PARIS • France's Interior Minister, one of President Emmanuel Macron's closest allies, has announced plans to quit the government and run for election as mayor of Lyon in 2020, adding to doubts and instability around the young leader's administration.
Mr Gerard Collomb's announcement in an interview in L'Express magazine follows the abrupt resignations of a popular environment minister, who questioned Mr Macron's commitment to the reduction of nuclear power, and the sports minister.
A high-profile member of Mr Macron's party, Republique En Marche, also quit over the weekend.
Mr Macron's approval rating has plunged to about 30 per cent, from around 60 per cent shortly after he was elected in May last year, with opinion polls showing he is regarded as aloof and unsympathetic towards people's everyday hardships.
Mr Collomb, who recently acknowledged what he called a "lack of humility" in Mr Macron's administration, suggested he could stand down as soon as the middle of next year.
"I won't be Interior Minister up to the last minute," he told the weekly magazine.
"Ministers who want to run in the 2020 municipal elections should, in my view, leave the government after the European (Parliament) elections."
The European Parliament vote takes place in May next year.
Mr Macron's office played down news of Mr Collomb's exit plan.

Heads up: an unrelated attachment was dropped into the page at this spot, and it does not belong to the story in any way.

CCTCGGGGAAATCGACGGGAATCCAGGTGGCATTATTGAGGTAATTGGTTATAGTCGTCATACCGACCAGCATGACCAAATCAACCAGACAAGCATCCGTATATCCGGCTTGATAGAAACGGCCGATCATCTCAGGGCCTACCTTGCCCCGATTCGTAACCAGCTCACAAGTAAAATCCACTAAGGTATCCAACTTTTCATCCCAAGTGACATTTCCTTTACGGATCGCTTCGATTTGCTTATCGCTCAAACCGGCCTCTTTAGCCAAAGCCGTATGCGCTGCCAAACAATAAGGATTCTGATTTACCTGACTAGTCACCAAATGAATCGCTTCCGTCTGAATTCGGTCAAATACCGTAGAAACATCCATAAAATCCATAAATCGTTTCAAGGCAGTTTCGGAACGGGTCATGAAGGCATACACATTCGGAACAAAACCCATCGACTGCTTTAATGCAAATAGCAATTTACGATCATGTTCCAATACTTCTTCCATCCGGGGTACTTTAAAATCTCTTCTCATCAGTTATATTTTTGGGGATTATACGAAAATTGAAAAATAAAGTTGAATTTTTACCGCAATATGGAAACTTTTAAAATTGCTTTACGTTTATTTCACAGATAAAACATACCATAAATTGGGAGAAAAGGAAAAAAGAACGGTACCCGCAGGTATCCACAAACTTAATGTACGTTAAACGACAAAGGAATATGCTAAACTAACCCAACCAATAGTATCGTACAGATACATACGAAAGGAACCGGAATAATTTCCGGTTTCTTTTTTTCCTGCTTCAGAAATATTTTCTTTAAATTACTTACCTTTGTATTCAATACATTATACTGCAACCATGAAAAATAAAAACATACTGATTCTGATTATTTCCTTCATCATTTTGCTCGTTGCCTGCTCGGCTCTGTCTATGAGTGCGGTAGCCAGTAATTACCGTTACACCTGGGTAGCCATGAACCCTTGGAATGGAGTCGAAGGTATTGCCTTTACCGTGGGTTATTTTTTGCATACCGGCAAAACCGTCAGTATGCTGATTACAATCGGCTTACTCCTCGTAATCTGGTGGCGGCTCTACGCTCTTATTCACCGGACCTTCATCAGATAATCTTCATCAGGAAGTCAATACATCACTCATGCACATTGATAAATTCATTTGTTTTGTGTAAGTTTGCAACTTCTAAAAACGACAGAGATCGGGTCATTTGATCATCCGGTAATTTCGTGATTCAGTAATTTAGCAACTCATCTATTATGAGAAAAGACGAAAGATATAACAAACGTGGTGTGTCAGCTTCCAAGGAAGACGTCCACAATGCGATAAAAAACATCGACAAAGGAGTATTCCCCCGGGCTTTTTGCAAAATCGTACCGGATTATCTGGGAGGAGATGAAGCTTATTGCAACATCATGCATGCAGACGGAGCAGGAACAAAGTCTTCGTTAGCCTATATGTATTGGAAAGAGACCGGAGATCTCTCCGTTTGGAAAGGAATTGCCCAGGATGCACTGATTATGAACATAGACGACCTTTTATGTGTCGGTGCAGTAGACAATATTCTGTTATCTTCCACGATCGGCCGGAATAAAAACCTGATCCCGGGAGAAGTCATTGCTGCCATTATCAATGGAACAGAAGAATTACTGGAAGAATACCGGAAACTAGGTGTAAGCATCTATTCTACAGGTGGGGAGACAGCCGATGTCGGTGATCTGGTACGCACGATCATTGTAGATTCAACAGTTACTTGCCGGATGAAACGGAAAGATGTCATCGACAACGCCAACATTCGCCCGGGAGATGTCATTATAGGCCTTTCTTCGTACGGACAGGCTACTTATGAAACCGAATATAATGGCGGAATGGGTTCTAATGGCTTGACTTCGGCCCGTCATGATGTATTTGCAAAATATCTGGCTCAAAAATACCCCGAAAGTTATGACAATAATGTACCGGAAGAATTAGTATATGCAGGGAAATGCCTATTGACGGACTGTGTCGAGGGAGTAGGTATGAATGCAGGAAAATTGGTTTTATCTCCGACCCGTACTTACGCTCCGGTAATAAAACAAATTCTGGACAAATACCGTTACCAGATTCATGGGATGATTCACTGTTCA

An official there told reporters everyone knew how much Mr Collomb remained a fan of Lyon, where he served as mayor from 2001 until 2017, adding: "The President will reorganise the team when he deems it necessary."
Mr Macron's political opponents seized on the case.
Mr Eric Ciotti of The Republicans said that, coming on the heels of former environment minister Nicolas Hulot, it was the second time in weeks that a minister had abruptly announced exit plans in the media.
"It's a bit like they're fleeing the Titanic," Mr Ciotti told public service radio station France Inter, adding that it was untenable for Mr Collomb to combine preparations for the Lyon election and full-time duties as interior minister in a country under threat of further Islamist militant attacks.
Critics of the pro-business President Macron accuse him of favouring the wealthy in his drive to inject new life into the French economy. He scrapped a wealth tax and reduced the corporate tax while cutting housing allowances for the poor and raising taxes on pensions.
Mr Macron has promised that his reforms will create growth and new jobs, but there is growing impatience among voters as unemployment hovers stubbornly around 9 per cent and the economy expands more slowly than expected.
Mr Collomb said Mr Macron was stuck in a "ketchup moment".
"You thump the bottom of the bottle and, for a time, nothing happens. Then comes a point when the whole lot comes out."